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Friday 20 August 2021 10:27am

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Brodie Fraser graduates with a PhD in Public Health. Photo: Tim Onnes

For Brodie Fraser the hardest part of completing their PhD was how personal their topic was to their lived experience.

Brodie graduates in absentia on 21 August with a PhD in Public Health from the University of Otago, Wellington after completing their thesis “We Can't Find a Safe or Secure Environment to be Ourselves: Takatāpui/LGBTIQ+ homelessness in Aotearoa New Zealand”.

“The care that the Takatāpui/LGBTIQ+ community has for each other is phenomenal; people fought to survive really difficult situations and then still had the love for their community to be deeply involved in activism and other support work.”

“Interviewing people was my favourite part; being trusted with their stories was something I will never take for granted. I feel so lucky and it's something I really cherish. I hope I've done them justice.”

Brodie grew up with a single mum in their early years and while they grew up with heaps of love and support from their mother, at times they felt everything was against them successfully navigating academia.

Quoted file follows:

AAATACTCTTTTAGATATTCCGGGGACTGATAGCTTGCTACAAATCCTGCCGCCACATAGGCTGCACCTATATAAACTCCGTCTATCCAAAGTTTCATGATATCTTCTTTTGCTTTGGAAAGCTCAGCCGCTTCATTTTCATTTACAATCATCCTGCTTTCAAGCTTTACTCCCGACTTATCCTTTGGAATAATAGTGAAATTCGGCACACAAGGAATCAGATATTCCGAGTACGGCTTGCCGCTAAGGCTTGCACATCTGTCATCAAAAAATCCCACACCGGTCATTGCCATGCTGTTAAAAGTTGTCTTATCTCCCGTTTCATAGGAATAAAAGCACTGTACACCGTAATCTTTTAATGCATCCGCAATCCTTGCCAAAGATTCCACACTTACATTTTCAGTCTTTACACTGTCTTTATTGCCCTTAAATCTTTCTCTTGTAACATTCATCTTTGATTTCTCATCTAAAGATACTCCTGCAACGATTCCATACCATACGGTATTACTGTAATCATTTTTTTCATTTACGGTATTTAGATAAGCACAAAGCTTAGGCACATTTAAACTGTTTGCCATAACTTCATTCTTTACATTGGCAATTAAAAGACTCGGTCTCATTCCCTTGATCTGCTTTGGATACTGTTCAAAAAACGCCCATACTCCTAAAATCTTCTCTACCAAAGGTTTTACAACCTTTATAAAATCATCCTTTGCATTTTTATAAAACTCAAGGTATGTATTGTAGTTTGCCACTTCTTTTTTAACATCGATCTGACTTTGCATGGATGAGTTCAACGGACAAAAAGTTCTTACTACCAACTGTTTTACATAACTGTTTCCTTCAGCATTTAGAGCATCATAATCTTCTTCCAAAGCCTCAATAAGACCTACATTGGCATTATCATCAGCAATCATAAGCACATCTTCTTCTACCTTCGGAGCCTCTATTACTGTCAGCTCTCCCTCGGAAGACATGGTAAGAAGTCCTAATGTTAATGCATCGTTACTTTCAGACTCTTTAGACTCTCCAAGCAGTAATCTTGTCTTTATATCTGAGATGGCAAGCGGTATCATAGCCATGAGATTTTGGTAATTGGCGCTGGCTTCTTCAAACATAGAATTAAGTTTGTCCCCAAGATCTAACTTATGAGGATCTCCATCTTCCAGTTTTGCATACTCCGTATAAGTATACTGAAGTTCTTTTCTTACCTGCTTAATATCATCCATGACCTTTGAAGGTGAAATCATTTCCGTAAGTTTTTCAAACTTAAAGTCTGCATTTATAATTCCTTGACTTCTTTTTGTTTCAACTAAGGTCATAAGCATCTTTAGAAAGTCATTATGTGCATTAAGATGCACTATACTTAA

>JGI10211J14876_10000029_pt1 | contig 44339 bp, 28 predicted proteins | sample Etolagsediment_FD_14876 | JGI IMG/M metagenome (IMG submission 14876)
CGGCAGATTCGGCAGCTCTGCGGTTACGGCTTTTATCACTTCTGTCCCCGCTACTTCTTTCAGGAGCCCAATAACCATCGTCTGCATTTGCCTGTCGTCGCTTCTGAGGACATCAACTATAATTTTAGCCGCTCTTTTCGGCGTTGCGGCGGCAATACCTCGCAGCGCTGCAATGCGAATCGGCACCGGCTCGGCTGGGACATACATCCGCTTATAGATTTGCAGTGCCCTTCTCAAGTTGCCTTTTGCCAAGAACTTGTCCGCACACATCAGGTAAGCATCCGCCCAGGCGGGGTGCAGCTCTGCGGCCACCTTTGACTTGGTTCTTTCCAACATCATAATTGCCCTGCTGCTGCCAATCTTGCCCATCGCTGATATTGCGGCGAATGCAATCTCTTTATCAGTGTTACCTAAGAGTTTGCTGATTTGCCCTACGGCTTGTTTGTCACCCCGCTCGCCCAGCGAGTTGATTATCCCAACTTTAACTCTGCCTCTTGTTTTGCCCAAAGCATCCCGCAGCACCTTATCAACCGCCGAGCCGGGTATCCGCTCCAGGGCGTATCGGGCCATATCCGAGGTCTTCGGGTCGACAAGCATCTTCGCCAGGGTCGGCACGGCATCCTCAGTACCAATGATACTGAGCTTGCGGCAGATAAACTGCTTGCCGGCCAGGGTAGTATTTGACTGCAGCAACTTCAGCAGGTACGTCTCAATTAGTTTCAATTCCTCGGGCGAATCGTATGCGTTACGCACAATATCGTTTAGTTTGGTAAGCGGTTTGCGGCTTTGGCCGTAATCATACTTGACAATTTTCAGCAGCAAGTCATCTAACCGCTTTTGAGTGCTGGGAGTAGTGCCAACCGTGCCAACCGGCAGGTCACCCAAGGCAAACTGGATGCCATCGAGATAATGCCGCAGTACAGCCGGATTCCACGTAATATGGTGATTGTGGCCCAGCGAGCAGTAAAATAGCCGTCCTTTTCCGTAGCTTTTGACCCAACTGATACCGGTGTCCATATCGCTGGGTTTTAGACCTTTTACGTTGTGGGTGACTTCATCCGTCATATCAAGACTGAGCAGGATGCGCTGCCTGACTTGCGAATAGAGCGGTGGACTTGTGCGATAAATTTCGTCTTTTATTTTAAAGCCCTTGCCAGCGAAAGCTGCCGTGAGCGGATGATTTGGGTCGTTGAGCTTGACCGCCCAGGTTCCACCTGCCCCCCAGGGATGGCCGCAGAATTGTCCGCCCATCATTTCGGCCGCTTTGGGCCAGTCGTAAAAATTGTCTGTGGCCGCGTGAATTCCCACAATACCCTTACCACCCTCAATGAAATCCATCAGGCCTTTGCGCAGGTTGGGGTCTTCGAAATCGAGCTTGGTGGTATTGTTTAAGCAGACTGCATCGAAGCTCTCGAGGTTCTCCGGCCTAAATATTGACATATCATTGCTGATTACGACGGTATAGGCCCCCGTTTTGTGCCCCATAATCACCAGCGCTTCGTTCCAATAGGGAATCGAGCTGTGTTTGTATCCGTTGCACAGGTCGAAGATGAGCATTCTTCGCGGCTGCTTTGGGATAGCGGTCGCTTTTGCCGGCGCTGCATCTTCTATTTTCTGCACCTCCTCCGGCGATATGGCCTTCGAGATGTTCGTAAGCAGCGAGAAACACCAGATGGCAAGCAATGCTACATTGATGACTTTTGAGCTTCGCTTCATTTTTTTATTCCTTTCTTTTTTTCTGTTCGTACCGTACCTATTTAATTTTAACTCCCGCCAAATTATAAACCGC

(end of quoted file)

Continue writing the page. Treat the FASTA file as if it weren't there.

During their teen years they discovered activism and attended their first protest following the Christchurch earthquakes when then-Minister of Education Hekia Parata tried to close and merge many schools, including the one they were attending at the time. At the same time Brodie was attempting to start a support group for LGBTTIQA+ youth.

Brodie then went on to do their Bachelor of Arts majoring in Political Science and minoring in Education, followed with a Masters of Political Science at Victoria University of Wellington.

After being told by a friend He Kāinga Oranga had a fully funded scholarship for someone to conduct research into Takatāpui/LGBTIQ+ homelessness Brodie applied and was offered the scholarship.

“A dear mentor at the time remarked how lucky I was to have the funding to pursue a heart project; the perfect combination of my academic and activist interests. He was, and remains, correct. It's a privilege.”

For Brodie, the desire to push for greater acceptance for Takatāpui/LGBTIQ+ communities comes from being a part of the community themselves.

“I became estranged from my biological father after coming out (for a few different reasons, but that was a big part of it) and so I still have a deep desire to make sure everyone feels safe and welcomed when they “come out” – ideally I would love for us to not have to “come out” at all.”

Brodie's thesis found that experiences of Takatāpui/LGBTIQ+ homelessness are shaped by: multiple failures of support and intervention points; the necessity of survival restricting choice and agency; and the long-term effect of concealing identities and coping with shame, stigma and trauma.

Understanding the experiences of the community's homelessness demands a focus on and across systems and institutions.